Why not - if they're using the Windows 8 WinRT Framework, than it basically incudes Silverlight code anyway (with a few more additions). If they're continuing the Windows Phone 7 framework, it is Siverlight. Either way, the code experience is basically Silverlight, and all your current experience and nearly all of your code carries over anyway regardless.

Edited by ~Johnny, Jun 7 2012, 9:04pm :

~Johnny said,
Why not - if they're using the Windows 8 WinRT Framework, than it basically incudes Silverlight code anyway (with a few more additions). If they're continuing the Windows Phone 7 framework, it is Siverlight. Either way, the code experience is basically Silverlight, and all your current experience and nearly all of your code carries over anyway regardless.

WinRT is actually quite different to the WP7 Silverlight platform. Also, if the next Windows Phone is using a different platform for apps, I will need to see how I would port or adapt my current apps for the new platform. And then if I am considering moving to Windows 8 for apps also, I will have to design to support the two UI form factors.

It is the lack of information, and seeing how Microsoft have handled the transition to Metro, that is causing me to hold back on future ideas, and big app updates.

mdtaUK said,

WinRT is actually quite different to the WP7 Silverlight platform. Also, if the next Windows Phone is using a different platform for apps, I will need to see how I would port or adapt my current apps for the new platform. And then if I am considering moving to Windows 8 for apps also, I will have to design to support the two UI form factors.

It is the lack of information, and seeing how Microsoft have handled the transition to Metro, that is causing me to hold back on future ideas, and big app updates.

It's not quite different. Ignore Microsoft's fancy marketing fluff about this being all new and not being .NET based - The XAML Model is basically the same as SIlverlights (a small change with declarations in XAML is as far as it goes really), and the base supported libraries are more or less the same, if occasionally renamed or shuffled elsewhere in the framework. There's the benefit of the new async keyword, but it's the same methods, largely the same events, etc. You get additional controls and hooks into the OS that Silverlight doesn't provide, and there's a change or two to the way settings are stored, but I've ported 8 WP applications (for practice mostly) now each in just an hour two, including implementing OS features (not including properly optimising their UI's for 8, but if WinRT were on WP, you wouldn't need to do this much).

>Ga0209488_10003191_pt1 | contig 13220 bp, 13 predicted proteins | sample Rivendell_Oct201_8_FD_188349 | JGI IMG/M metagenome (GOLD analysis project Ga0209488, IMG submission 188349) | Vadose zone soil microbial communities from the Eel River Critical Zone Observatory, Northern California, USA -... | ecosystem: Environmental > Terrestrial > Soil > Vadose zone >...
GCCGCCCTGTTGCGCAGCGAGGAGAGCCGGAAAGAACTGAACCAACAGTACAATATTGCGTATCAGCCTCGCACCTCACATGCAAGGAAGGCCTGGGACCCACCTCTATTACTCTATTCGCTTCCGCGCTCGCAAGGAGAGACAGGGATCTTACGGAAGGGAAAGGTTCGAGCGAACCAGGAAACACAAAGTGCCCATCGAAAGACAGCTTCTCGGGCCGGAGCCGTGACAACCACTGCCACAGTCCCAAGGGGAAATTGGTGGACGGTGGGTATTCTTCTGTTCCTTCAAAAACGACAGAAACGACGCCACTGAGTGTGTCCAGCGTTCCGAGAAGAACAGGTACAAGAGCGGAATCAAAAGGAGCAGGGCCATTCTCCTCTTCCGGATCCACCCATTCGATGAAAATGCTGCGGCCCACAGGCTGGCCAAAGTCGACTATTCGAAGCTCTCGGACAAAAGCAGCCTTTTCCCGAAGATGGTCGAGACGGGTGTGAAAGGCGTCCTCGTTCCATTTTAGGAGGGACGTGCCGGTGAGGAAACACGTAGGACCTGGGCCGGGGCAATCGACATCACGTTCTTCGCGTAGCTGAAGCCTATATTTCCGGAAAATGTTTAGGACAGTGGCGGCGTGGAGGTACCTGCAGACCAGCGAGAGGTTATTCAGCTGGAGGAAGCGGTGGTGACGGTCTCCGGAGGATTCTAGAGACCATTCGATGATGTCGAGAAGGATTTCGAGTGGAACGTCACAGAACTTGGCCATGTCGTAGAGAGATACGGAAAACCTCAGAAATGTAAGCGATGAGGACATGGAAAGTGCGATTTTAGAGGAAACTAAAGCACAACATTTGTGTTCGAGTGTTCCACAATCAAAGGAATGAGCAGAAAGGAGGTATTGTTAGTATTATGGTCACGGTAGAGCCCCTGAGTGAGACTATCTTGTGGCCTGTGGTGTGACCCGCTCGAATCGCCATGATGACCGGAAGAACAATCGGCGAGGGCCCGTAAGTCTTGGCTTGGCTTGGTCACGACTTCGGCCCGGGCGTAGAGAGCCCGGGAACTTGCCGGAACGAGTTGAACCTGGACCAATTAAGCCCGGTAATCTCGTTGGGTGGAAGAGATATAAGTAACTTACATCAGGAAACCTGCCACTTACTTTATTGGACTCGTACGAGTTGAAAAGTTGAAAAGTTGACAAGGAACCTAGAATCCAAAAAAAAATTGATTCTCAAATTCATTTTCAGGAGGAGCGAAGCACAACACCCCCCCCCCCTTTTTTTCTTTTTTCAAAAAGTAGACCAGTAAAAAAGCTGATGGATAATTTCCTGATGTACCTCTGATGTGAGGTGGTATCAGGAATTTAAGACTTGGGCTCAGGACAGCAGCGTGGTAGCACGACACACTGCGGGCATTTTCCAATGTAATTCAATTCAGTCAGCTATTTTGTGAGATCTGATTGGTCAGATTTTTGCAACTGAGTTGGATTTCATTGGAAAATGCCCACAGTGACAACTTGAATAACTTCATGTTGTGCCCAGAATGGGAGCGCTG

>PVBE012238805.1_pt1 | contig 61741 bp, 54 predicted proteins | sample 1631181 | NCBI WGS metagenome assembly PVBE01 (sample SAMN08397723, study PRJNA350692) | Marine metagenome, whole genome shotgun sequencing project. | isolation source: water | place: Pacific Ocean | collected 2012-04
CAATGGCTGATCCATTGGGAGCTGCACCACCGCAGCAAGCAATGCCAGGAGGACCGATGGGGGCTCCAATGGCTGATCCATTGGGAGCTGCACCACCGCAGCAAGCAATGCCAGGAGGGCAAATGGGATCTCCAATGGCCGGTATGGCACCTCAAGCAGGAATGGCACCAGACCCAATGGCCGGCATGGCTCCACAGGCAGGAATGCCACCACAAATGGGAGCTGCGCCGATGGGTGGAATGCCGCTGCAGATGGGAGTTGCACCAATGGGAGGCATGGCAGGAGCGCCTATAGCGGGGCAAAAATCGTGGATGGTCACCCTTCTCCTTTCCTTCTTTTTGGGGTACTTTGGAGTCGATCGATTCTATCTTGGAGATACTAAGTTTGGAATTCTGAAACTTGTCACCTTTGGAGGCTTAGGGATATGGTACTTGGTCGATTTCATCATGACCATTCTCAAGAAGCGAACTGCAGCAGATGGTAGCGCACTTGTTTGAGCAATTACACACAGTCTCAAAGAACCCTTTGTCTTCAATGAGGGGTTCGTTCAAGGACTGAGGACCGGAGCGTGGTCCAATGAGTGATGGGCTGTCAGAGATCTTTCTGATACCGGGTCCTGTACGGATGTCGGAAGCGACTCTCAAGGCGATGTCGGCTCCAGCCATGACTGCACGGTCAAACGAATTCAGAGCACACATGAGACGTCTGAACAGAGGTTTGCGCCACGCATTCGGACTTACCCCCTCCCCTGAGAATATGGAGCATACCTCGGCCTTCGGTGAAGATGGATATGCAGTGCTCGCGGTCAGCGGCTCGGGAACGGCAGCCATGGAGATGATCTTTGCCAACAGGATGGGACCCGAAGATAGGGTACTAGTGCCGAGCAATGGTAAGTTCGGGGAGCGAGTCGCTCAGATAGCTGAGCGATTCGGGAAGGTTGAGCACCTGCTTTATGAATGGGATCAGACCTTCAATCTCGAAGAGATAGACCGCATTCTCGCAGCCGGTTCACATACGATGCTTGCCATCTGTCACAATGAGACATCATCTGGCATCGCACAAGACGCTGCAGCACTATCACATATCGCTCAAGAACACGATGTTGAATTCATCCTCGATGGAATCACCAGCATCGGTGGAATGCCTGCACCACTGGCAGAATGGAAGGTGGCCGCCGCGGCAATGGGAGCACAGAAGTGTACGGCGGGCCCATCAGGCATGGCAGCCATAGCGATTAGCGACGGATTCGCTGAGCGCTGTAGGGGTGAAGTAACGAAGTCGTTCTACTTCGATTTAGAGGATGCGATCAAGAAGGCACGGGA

Sure, if you're talking about the HTML & JS part of WinRT, it's quite different, but hte XAML / C# side is very much similar to Silverlight. (In fact, if you go back to earliest rumours about Windows 8 you'll also see the Jupiter framework was initially based on a desktop packaged versions of Silverlight applications, and WinRT is still that - it's built around it)

mdtaUK said,
As a published Windows Phone app designer, I am reluctant to do any more work on Windows Phone, or Windows 8 app design until I know what is happening with Windows Phone 8.

I suspect the Windows RT dev platform will take over on Phone 8 and the Windows 8 dev tools will replace the WP7 ones. With the old Silverlight based WP7 platform emulated, or supported in some fashion.

I want to know this information, before I invest a lot of time working on them.

chances are you make ****ty apps or are a ****ty programmer if you are being such a whiner as if silverlight is replaced with winrt, you can always port,its not that hard. ive ported huge apps already from silverlight to winrt. i would expect this kind of whinerry from someone porting a big project in asm from one architecture to another. grow up man

If all older phones get is a subset of WP8 for technical reasons but it's enough in the update to make it worth while I think people, at least most, will be fine with it. Hell of a lot better than getting no update after Tango period. Only time will tell, the 20th can't come quick enough, unless they say nothing at the dev event. I think they will set the record straight though, for better or worse.